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FCC admits net neutrality DDoS attack was work of fiction

FCC chairman Ajit Pai pins error on former CIO providing "inaccurate information"

The US Federal Communications Commission has admitted that the alleged hack which blocked pro-net neutrality comments never happened, sparking outrage amongst activists.

FCC Chairman Ajit Pai released a statement yesterday confirming that the outage that prevented many people from leaving comments on the FCC's net neutrality proposal last May was not caused by "external" actors as previously suggested, but instead by inadequate IT systems, implying that it was overwhelmed by the sheer volume of commenters.

The statement follows the conclusion of an investigation by the FCC's Inspector General into the agency's claims that it fell victim to a DDoS attack. Pai has primarily blamed ex-CIO David Bray for spreading the DDoS story, as well as implying that the technical failings were the result of mismanagement by the Obama-era FCC leadership.

"I am deeply disappointed that the FCC's former Chief Information Officer (CIO), who was hired by the prior Administration and is no longer with the Commission, provided inaccurate information about this incident to me, my office, Congress, and the American people," Pai said in a statement.

"It has become clear that in addition to a flawed comment system, we inherited from the prior Administration a culture in which many members of the Commission's career IT staff were hesitant to express disagreement with the Commission's former CIO in front of FCC management."

He also stated that the organisation's Electronic Comment Filing System (ECFS) was deeply in need of updating, and the FCC has pledged to improve it with the help of a congressional grant.

Many campaigners, however, are now calling for Congress to reinstate the net neutrality rules rolled back by the FCC, with Fight for the Future's deputy director Evan Greer arguing that the FCC's actions have rendered the pretext for the repeal "illegitimate".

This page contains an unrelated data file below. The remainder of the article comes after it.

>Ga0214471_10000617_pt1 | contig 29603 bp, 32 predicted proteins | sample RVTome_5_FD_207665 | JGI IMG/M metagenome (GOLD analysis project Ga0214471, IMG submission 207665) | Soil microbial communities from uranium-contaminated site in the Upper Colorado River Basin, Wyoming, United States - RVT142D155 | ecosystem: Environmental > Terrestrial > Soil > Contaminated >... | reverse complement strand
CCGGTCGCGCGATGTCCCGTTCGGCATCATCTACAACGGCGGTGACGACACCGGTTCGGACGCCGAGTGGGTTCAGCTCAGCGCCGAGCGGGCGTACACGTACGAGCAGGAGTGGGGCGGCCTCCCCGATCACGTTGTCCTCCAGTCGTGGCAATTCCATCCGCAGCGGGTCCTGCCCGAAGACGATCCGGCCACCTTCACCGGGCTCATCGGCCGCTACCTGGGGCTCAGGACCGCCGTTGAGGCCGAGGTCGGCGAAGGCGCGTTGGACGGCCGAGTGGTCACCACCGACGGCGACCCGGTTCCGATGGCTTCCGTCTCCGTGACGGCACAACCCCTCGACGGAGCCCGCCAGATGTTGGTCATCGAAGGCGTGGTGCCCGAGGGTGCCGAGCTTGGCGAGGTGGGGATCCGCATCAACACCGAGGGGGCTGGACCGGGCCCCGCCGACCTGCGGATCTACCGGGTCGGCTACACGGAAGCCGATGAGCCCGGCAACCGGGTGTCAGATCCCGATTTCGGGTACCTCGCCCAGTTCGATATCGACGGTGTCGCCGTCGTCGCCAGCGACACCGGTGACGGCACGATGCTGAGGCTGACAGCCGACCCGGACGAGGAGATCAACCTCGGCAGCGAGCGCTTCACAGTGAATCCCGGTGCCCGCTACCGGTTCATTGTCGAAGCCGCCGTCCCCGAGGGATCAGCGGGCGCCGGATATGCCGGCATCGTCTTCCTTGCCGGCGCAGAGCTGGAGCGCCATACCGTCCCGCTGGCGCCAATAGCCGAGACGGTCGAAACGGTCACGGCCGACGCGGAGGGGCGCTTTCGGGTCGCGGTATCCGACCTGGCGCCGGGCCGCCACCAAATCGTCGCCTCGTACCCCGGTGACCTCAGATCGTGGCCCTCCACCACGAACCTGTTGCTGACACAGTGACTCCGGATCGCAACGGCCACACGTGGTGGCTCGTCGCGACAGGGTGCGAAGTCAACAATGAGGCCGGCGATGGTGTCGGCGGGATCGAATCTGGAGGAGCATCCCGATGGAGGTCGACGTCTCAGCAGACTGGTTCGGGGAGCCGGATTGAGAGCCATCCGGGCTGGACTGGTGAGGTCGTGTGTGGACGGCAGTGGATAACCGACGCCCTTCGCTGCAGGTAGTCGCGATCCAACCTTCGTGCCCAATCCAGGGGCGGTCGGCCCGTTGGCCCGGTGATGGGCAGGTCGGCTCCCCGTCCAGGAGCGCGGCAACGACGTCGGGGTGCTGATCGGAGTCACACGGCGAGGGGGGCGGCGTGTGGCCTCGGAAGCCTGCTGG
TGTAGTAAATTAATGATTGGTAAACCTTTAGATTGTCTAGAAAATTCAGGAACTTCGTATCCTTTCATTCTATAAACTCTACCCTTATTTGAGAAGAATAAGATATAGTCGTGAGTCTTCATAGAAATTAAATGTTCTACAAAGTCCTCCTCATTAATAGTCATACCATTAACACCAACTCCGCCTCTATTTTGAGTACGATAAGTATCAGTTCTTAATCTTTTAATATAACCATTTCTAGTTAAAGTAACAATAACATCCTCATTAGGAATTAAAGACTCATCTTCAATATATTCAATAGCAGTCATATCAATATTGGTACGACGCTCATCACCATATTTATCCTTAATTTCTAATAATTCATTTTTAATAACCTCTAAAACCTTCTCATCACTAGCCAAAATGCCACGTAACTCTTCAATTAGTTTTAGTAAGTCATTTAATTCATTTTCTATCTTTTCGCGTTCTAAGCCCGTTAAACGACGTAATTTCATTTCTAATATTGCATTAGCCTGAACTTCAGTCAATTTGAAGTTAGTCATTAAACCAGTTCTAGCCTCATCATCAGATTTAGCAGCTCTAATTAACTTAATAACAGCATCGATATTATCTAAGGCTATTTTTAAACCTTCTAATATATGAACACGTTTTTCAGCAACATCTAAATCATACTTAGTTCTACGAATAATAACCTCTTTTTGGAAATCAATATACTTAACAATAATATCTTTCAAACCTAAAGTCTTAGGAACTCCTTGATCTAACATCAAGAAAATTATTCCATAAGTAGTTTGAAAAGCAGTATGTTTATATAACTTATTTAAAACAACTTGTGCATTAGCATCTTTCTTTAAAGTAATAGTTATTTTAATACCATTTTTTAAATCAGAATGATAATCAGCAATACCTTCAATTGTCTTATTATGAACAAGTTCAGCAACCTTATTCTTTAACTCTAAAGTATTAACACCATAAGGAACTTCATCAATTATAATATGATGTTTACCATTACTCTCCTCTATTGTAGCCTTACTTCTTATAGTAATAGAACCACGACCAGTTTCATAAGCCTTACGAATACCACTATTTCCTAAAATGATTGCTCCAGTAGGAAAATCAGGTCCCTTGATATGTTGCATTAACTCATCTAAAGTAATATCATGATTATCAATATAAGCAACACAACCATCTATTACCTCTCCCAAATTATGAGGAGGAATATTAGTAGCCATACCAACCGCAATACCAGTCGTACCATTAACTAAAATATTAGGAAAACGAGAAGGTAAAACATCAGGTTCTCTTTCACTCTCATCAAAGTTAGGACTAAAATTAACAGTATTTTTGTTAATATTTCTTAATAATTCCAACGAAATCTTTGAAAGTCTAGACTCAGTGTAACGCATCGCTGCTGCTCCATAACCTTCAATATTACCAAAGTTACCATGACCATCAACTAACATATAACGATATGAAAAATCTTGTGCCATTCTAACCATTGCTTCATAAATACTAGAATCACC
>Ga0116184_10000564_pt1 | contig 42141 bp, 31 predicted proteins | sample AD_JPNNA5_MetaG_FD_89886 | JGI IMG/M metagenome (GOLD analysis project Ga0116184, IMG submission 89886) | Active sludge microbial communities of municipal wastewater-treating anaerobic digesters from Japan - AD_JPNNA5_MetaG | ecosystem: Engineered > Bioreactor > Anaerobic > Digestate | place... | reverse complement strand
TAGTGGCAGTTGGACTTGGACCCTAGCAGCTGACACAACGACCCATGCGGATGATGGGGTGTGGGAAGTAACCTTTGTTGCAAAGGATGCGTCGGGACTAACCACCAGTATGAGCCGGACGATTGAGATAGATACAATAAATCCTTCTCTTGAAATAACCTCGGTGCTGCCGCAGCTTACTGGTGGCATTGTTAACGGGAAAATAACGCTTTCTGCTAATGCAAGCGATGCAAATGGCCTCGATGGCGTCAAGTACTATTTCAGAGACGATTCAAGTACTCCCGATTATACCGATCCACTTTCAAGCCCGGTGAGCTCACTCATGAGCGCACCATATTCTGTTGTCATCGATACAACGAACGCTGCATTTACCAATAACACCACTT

"Under Ajit Pai's leadership, the FCC sabotaged its own public comment process," she said in a statement. "From ignoring millions of fraudulent comments using stolen names and addresses to outright lies about DDoS attacks that never happened, the agency recklessly abdicated its responsibility to maintain a functional way for the public to be heard."

"Pai attempts to blame his staff, but this happened on his watch, and he repeatedly obstructed attempts by lawmakers and the press to get answers. The repeal of net neutrality was not only unpopular, it was illegitimate. Congress must act now to pass the CRA resolution to reverse this decision and restore basic protections for Internet freedom."

The outage that the FCC initially blamed on a DDoS attack occurred last year, while the regulator was still in the process of gathering feedback and comments on whether or not to keep net neutrality rules in place. Powerful telco lobbies were in favour of repealing the rules, but polls showed that most ordinary people supported them, and the FCC's request for comment represented one of the only opportunities for them to make their opinions heard.

This was fuelled particularly by comedian John Oliver, after a segment on net neutrality from his HBO show Last Week Tonight went viral. The segment included simple instructions on how to leave a comment in support of net neutrality, and the FCC was promptly flooded with over 1.6 million responses. Shortly afterwards, the ECFS experienced a major outage, leaving people unable to post any further comments.

Although it's impossible to say for certain that the influx of feedback was a direct result of Oliver's segment, it's highly likely - particularly as the same thing happened in 2014. In a separate episode three years earlier, Oliver also issued a similar plea to users asking them to get in touch with the FCC to support net neutrality rules, after which the regulator received another deluge of comments.

The FCC's comments system went down in this instance too but, at the time, the watchdog (then led by Democrat Tom Wheeler) blamed the outage on the unexpected spike in traffic, coupled with old and ailing software.

While logic (and Pai's statement) would suggest that the same thing happened last year, the FCC instead insisted that the recent outage was the result of a DDoS attack. FCC officials also told reporters that the 2014 outage was also caused by a DDoS and that Wheeler was covering it up, according to a Gizmodo report

Multiple sources have disputed these accounts, citing the FCC's refusal to produce any evidence in support of its claims. In fact, the Government Accountability Office is still in the midst of an independent investigation into the FCC's claims. This investigation is separate from the Inspector General's report, which has not yet been made public.

"The Inspector General Report tells us what we knew all along," said Jessica Rosenworcel, a Democrat member of the FCC and staunch defender of net neutrality; "The FCC's claim that it was the victim of a DDoS attack during the net neutrality proceeding is bogus."

Image: Shutterstock

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